Psychology and the Round Table Talks


  • Janusz Grzelak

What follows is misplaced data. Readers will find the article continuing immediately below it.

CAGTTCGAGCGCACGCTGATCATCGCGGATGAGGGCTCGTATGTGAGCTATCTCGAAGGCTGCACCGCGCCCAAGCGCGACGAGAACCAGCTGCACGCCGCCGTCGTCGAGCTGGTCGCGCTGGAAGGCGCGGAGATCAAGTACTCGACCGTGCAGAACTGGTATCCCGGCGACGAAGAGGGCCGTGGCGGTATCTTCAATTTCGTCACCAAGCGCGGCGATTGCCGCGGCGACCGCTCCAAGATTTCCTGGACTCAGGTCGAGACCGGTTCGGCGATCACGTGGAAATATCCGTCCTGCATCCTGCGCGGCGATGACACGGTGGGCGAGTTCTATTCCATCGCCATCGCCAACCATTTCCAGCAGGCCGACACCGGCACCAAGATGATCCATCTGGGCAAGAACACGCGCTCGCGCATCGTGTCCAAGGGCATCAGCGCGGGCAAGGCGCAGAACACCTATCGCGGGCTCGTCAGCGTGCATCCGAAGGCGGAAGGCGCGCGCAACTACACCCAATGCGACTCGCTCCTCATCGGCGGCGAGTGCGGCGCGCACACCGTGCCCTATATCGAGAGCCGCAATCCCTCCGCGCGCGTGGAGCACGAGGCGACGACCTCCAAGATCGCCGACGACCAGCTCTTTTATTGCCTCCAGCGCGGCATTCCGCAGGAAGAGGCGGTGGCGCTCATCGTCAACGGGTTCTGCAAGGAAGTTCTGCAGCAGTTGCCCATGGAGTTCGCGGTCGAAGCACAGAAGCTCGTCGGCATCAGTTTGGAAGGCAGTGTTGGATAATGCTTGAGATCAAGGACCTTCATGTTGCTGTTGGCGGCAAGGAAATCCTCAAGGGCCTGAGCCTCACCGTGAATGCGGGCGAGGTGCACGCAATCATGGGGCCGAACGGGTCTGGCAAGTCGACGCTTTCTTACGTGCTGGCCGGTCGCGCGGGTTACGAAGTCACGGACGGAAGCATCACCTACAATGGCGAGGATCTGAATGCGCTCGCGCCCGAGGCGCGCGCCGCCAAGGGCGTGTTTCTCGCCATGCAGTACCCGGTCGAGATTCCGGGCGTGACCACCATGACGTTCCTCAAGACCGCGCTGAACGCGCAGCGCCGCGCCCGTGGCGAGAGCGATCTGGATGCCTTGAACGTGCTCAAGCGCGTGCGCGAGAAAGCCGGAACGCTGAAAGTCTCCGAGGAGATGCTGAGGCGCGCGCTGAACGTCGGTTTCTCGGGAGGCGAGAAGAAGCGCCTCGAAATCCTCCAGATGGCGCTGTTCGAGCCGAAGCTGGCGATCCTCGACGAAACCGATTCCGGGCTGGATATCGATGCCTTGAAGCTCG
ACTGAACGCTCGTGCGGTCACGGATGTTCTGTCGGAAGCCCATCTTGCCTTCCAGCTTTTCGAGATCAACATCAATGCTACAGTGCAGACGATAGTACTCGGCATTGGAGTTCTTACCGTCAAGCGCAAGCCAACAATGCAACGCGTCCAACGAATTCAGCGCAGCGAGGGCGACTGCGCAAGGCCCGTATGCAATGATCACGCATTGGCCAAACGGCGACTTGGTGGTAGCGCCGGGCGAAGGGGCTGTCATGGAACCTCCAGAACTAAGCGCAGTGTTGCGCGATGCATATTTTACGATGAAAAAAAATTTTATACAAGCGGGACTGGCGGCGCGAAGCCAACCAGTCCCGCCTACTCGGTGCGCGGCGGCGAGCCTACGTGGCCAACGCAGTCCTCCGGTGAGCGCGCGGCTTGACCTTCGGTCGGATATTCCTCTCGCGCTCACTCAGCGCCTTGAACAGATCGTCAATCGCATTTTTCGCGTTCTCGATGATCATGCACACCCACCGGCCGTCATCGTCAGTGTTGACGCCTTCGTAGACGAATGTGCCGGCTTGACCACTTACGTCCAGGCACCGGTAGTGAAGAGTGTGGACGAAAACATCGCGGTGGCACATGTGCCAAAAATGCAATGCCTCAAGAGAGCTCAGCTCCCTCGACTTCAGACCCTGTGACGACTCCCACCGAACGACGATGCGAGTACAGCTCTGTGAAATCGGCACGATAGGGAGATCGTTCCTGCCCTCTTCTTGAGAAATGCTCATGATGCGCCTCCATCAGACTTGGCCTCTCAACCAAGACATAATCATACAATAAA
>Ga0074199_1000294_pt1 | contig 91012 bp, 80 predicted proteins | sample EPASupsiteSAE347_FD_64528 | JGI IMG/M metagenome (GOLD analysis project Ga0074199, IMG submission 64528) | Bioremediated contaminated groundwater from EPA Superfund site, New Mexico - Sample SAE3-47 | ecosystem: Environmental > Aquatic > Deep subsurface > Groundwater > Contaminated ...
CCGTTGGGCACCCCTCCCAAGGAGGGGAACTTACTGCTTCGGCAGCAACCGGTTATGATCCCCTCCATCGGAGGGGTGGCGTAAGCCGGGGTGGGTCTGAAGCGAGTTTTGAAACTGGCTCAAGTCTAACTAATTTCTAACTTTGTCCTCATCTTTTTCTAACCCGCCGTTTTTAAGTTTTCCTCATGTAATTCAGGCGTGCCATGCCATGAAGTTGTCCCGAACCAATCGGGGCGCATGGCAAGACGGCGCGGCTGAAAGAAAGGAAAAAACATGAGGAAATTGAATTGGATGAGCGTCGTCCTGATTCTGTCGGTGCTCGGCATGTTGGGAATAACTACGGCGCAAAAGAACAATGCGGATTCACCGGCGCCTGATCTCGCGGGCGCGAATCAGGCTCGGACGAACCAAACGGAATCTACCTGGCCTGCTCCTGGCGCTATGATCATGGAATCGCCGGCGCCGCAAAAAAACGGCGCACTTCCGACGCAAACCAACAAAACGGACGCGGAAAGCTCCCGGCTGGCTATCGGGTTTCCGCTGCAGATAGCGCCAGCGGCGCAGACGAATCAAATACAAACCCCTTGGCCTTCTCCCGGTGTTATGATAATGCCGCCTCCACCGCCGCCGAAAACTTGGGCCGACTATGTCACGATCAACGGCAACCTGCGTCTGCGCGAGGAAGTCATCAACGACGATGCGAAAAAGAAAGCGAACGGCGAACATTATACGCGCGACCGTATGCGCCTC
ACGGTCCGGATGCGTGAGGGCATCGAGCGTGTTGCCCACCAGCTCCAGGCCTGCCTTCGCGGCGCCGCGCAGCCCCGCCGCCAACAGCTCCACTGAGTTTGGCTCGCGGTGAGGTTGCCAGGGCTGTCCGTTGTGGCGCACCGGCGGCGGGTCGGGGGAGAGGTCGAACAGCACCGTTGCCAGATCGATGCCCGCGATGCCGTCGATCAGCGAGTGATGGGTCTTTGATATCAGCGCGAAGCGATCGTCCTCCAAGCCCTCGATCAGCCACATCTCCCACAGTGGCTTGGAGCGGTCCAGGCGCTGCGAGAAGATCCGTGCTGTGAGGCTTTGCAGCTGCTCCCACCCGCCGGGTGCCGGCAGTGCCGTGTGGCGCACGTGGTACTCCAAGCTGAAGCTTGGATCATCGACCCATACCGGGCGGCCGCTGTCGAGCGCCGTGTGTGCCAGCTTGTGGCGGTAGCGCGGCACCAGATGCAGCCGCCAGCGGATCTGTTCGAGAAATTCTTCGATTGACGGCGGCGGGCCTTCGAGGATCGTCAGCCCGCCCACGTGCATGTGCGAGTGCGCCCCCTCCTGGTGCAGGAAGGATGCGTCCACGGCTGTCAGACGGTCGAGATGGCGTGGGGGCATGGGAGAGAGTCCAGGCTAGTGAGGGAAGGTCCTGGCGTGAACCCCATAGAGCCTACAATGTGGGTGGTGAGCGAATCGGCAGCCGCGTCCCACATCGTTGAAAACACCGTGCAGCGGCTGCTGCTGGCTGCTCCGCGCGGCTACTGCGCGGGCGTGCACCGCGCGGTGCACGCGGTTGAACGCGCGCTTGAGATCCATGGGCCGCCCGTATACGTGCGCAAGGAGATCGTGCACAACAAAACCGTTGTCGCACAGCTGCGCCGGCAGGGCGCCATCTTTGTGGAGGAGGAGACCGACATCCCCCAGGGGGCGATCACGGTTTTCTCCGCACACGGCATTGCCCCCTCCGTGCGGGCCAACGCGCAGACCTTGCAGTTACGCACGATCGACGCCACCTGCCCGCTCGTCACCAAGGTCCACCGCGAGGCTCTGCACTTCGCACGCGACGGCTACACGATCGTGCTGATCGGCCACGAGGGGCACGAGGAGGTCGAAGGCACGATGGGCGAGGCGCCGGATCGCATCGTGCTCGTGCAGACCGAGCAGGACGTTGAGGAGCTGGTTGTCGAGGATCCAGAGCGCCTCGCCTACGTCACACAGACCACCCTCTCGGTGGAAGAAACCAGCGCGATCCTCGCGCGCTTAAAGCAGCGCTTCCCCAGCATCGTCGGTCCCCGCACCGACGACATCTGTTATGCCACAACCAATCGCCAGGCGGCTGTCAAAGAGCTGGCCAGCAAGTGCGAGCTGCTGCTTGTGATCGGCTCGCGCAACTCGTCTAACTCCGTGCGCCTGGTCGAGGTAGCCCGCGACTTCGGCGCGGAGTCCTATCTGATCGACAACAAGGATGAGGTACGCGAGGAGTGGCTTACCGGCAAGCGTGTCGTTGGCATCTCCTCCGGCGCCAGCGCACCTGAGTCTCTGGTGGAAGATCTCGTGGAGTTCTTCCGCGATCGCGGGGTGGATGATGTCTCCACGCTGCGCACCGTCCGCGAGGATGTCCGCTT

Poland in 1988 was on the edge of economic, social and political collapse. The two antagonistic entities – the communist party and the government on one side and the Solidarity movement on the other - were each too weak to overcome the crisis by itself. Undertaking negotiations appeared to be the last chance to solve the crisis peacefully. There was a number of external circumstances and opportunities that supported undertaking the Talks, including Michail Gorbachev's perestroika in the East, Ronald Reagan's anti-communist policies in the West, the support of the Catholic Church and the support of the vast majority of Polish society. The whole Round Table story can be viewed as a transformation from a zero-sum game to a cooperative non zero-sum game with the solution close to a Pareto optimal solution. The processes included, among others: concentration on problems rather than people; building a mutual trust; creating the idea of the common good; and partitioning negotiations into many teams thereby creating a decision-making structure that was both hierarchical and flexible. After thirty years, both democracy and the rule of law are at stake again in Poland. Unfortunately, however, it does not seem that today’s socio-political situation is capable of fostering negotiation methods for solving the nation’s problems.